In a chat with Georgia’s Cities, Joe Howland, Chief Information Security Officer at VC3, offers these tips for cities looking to increase cybersecurity.
GC: What are the top cybersecurity risks for local governments?
JH: Any kind of social engineering attack. It’s not just a link in an email. It could be a phone call with someone telling you your machine is infected and asking to connect. Or, it could be an email from a seemingly trusted vendor asking for a change to ACH payments. In August 2019, Naples, Fla., got taken for almost $700,000 simply by someone spoofing a construction company the city had a multimillion-dollar contract with.
A second item would be around zero-day vulnerabilities (vulnerabilities that no one has ever seen before). Many cities lack information around what systems are vulnerable, and they lack the ability to rapidly address cyberthreats when vulnerabilities are identified.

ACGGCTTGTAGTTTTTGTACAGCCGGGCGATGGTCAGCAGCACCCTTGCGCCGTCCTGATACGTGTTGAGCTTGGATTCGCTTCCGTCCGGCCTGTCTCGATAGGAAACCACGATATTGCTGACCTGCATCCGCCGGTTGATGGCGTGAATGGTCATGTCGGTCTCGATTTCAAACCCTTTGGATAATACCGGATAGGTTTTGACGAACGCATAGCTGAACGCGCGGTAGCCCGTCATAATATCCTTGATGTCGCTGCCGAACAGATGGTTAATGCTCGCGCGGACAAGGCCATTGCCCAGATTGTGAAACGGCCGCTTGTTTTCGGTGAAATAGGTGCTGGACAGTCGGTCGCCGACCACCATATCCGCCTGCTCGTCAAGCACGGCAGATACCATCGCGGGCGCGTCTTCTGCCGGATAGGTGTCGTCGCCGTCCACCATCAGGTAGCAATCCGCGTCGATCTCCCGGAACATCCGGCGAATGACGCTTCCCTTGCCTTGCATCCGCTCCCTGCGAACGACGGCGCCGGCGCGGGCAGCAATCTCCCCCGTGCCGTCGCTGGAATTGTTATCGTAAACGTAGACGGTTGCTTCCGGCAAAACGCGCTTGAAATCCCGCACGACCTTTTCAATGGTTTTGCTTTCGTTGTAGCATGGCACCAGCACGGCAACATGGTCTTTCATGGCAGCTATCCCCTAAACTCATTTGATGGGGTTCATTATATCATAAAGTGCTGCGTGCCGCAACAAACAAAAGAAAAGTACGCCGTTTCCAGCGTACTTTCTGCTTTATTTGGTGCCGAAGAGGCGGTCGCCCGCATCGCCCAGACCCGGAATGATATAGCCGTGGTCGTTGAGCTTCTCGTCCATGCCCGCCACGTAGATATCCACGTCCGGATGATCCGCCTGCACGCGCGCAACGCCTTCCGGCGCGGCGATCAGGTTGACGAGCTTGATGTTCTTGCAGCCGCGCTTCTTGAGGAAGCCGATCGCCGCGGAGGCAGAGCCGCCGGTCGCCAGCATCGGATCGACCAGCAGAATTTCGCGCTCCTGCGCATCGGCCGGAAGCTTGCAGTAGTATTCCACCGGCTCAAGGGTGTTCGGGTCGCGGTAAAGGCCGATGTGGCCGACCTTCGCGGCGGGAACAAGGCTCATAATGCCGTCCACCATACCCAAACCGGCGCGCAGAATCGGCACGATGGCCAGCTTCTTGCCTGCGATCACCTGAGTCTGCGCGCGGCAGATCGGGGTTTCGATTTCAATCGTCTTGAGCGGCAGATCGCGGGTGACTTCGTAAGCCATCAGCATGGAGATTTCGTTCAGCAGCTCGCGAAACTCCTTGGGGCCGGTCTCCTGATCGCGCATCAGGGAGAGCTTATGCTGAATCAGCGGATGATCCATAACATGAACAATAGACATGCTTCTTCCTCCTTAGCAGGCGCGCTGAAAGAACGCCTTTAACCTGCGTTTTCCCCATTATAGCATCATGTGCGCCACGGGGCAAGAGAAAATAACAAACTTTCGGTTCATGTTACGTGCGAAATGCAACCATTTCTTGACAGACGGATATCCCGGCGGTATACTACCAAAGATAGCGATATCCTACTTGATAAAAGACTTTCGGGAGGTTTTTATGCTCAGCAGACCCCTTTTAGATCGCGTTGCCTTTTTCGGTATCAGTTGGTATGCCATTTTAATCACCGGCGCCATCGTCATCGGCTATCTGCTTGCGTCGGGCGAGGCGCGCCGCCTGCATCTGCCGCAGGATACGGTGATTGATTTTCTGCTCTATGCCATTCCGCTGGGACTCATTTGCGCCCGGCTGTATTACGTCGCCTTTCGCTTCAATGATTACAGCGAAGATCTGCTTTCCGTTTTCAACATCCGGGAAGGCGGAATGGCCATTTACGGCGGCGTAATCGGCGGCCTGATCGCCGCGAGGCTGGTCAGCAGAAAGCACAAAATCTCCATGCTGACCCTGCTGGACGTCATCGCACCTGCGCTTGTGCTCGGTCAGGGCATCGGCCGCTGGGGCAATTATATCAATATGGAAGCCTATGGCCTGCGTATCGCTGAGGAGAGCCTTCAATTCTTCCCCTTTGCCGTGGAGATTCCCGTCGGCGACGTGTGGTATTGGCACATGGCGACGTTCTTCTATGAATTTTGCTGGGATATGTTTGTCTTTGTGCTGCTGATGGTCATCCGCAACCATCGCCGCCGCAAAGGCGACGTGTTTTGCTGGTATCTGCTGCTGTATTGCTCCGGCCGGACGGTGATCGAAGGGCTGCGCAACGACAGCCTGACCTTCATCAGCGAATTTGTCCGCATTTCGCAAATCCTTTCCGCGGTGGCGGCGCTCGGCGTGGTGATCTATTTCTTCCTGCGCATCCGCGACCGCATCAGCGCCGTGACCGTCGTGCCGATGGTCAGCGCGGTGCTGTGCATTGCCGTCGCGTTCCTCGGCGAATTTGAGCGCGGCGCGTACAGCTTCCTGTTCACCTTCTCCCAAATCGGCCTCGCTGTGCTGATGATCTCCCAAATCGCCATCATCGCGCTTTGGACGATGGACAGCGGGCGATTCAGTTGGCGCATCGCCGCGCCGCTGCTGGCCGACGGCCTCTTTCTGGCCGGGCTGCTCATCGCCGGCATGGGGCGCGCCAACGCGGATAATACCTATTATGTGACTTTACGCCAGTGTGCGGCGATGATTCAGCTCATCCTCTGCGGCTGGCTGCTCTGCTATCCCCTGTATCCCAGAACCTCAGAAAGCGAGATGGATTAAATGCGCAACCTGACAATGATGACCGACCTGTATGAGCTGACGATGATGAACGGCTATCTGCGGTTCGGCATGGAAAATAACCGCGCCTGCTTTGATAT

GC: How can small cities address these risks without an IT staff and a lot of money?
JH: Partner with a trusted vendor (GMA offers IT in a Box). Even a small IT staff may lack the expertise and knowledge to manage security and stay up to date about the rapidly changing cybersecurity landscape.
GC: How can cities increase the security of teleworking?
JH: An area of security (called Advanced Endpoint Protection/Endpoint Detection & Response) offers better protection at the endpoint—such as an employee’s computer at home. AER/EDR protects devices that are even located outside the carefully constructed security boundaries organizations put in place on their networks.
Make sure employees are using city-managed devices that are regularly patched and monitored.
Provide multifactor authentication (MFA) at all access points—email, VPN, cloud services, etc. MFA requires another step (such as inputting a code sent to your phone) that makes it difficult for a hacker to enter your systems.
Training, training, training! Awareness, awareness, awareness! You can never train your employees enough and create enough awareness about cybersecurity.
This story originally appeared in the March/April 2021 edition of Georgia’s Cities magazine.